The rates of dietary protein digestion and absorption can be significantly increased or decreased by food processing treatments such as heating, gelling and enzymatic hydrolysis, with subsequent metabolic impacts, e.g. on muscle synthesis and glucose homeostasis.
This review examines in vivo evidence that industrial and domestic food processing modify the kinetics of amino acid release and absorption following a protein-rich meal. It focuses on studies that used compositionally-matched test meals processed in different ways.
Food processing at extremely high temperature at alkaline pH and/or in the presence of reducing sugars can modify amino acid sidechains, leading to loss of bioavailability. Some protein-rich food ingredients are deliberately aggregated, gelled or hydrolysed during manufacture. Hydrolysis accelerates protein digestion/absorption and increases splanchnic utilisation. Aggregation and gelation may slow or accelerate proteolysis in the gut, depending on the aggregate/gel microstructure.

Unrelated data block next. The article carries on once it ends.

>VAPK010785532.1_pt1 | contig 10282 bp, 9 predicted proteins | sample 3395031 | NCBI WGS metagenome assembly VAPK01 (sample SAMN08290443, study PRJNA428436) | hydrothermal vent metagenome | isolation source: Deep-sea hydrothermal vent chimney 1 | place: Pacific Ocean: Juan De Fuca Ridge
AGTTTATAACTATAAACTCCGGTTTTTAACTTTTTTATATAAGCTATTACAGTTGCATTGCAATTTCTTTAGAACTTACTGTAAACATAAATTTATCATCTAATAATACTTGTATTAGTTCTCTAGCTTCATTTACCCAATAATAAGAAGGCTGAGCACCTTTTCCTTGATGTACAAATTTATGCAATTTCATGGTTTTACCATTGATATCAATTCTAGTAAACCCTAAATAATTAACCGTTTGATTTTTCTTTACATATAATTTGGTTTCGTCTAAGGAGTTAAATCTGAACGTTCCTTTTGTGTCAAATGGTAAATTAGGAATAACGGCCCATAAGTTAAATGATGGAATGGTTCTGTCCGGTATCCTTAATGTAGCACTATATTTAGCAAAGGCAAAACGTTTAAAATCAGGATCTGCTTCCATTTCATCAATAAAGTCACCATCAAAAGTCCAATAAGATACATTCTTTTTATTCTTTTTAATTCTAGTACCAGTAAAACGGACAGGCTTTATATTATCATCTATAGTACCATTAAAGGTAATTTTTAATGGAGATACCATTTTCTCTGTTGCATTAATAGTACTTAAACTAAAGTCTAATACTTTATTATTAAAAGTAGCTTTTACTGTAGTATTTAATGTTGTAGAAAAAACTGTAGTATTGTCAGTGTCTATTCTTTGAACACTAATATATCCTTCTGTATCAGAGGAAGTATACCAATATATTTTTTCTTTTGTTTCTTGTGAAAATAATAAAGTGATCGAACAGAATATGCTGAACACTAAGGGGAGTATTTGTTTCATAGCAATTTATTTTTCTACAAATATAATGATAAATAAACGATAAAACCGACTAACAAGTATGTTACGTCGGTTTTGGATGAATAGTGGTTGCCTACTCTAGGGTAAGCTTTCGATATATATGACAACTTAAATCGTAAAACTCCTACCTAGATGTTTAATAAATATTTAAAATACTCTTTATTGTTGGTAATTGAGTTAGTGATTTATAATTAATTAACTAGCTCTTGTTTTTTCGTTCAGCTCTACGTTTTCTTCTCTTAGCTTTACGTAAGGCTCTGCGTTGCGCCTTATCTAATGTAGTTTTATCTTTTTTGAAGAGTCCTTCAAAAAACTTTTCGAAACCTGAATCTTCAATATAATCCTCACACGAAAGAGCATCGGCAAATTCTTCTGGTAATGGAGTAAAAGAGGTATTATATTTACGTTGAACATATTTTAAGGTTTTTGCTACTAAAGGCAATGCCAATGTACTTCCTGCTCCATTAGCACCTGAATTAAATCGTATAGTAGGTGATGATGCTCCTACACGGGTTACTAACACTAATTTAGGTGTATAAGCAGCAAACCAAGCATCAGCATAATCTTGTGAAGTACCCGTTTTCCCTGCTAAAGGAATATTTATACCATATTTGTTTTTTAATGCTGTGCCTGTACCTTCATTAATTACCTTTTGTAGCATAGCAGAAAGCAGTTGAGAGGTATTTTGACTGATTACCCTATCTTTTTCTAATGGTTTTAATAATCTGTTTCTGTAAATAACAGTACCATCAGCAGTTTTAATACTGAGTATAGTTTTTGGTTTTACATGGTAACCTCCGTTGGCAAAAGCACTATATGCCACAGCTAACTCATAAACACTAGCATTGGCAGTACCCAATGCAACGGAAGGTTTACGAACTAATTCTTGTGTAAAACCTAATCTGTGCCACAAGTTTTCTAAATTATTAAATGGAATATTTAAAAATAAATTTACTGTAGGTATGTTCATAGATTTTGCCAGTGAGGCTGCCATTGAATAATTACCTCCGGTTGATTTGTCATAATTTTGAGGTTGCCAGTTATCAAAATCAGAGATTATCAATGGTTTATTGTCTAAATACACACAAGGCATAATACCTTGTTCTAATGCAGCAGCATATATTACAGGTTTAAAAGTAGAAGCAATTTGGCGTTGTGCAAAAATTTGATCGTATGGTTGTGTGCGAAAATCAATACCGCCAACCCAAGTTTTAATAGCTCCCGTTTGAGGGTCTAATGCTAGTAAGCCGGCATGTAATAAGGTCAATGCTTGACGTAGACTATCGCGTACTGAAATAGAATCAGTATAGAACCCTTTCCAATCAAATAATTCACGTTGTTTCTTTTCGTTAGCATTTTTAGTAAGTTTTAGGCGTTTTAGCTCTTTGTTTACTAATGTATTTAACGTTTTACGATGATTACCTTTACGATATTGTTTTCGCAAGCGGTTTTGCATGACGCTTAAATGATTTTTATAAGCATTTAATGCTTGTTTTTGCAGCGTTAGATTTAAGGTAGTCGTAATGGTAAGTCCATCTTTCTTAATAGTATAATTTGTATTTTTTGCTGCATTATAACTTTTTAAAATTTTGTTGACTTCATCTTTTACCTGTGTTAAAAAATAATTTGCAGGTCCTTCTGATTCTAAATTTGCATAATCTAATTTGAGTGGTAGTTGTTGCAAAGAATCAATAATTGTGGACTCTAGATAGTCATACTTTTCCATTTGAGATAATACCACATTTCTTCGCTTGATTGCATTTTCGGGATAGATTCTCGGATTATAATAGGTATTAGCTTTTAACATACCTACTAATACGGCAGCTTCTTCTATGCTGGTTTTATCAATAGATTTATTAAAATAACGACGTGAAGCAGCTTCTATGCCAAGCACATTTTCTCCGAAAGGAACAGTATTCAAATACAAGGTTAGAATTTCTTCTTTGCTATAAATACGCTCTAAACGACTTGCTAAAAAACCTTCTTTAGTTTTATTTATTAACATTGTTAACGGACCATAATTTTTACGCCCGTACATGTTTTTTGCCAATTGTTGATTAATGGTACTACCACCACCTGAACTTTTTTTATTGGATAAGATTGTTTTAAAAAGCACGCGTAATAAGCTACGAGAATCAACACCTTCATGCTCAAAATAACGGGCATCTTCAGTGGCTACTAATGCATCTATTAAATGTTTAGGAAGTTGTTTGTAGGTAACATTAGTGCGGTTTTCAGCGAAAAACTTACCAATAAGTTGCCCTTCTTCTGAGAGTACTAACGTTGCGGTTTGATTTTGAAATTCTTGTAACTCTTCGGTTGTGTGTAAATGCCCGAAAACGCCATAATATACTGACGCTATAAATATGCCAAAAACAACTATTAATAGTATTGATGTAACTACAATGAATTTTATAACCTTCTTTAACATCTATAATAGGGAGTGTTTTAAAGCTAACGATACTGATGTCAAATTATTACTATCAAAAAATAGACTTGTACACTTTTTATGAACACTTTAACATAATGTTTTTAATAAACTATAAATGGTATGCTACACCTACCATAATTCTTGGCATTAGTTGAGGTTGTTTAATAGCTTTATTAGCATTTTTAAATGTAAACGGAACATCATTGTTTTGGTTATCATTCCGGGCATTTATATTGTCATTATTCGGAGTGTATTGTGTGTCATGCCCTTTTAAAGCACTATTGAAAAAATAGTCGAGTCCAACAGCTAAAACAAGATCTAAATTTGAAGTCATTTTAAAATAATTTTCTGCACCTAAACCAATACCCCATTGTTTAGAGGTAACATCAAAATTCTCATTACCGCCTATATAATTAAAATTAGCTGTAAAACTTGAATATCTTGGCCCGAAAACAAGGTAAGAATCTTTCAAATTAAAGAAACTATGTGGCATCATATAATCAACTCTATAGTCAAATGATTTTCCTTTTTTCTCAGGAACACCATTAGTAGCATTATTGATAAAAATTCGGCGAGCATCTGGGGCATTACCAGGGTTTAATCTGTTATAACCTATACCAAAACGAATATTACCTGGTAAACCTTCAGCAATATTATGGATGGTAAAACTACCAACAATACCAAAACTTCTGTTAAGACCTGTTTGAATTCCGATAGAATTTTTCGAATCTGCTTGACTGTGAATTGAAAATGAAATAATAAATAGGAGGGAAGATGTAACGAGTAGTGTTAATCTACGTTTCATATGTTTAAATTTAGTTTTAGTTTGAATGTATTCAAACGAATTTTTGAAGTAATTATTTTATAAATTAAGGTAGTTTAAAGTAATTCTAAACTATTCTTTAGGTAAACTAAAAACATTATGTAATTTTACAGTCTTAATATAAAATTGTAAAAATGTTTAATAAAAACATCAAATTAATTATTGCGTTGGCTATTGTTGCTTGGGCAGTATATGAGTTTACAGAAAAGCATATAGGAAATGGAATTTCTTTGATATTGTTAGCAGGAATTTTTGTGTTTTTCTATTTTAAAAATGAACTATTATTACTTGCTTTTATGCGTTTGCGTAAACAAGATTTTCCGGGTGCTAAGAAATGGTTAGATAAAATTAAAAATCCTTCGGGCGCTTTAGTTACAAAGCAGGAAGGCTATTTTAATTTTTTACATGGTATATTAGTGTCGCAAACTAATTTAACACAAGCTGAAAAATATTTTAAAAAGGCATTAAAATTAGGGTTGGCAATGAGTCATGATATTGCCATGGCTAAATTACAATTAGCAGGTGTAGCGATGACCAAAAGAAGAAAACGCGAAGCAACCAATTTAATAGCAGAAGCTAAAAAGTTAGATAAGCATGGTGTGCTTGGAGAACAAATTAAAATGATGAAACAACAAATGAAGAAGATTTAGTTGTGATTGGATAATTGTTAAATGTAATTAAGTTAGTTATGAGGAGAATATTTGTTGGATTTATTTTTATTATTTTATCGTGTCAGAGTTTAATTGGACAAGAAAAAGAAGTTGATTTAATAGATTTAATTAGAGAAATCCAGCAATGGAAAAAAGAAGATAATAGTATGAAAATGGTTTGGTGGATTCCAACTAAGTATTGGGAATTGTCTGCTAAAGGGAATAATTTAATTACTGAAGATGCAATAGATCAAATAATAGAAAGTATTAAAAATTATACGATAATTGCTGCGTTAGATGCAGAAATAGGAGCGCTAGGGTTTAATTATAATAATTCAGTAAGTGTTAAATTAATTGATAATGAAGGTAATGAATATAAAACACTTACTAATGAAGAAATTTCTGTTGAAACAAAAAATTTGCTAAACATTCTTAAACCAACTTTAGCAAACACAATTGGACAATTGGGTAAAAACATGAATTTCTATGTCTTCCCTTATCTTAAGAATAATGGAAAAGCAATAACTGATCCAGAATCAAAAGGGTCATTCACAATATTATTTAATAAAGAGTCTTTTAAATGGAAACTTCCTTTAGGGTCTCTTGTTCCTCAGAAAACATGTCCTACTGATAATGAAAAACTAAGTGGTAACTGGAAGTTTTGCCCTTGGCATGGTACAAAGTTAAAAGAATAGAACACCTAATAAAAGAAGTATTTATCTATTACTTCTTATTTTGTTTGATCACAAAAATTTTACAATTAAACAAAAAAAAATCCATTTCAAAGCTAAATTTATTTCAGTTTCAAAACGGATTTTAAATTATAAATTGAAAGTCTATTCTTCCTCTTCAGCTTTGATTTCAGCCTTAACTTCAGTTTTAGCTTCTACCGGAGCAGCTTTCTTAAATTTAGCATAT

Milk, beef and eggs are heat processed prior to consumption to eliminate pathogens and improve palatability. The temperature and time of heating affect protein digestion and absorption rates, and effects are sometimes non-linear. In light of a dietary transition away from animal proteins, more research is needed on how food processing affects digestion and absorption of non-animal proteins.
Food processing modifies the microstructure of protein-rich foods, and thereby alters protein digestion and absorption kinetics in the stomach and small intestine. Exploiting this principle to optimise metabolic outcomes requires more human clinical trials in which amino acid absorption rates are measured and food microstructure is explicitly considered, measured and manipulated.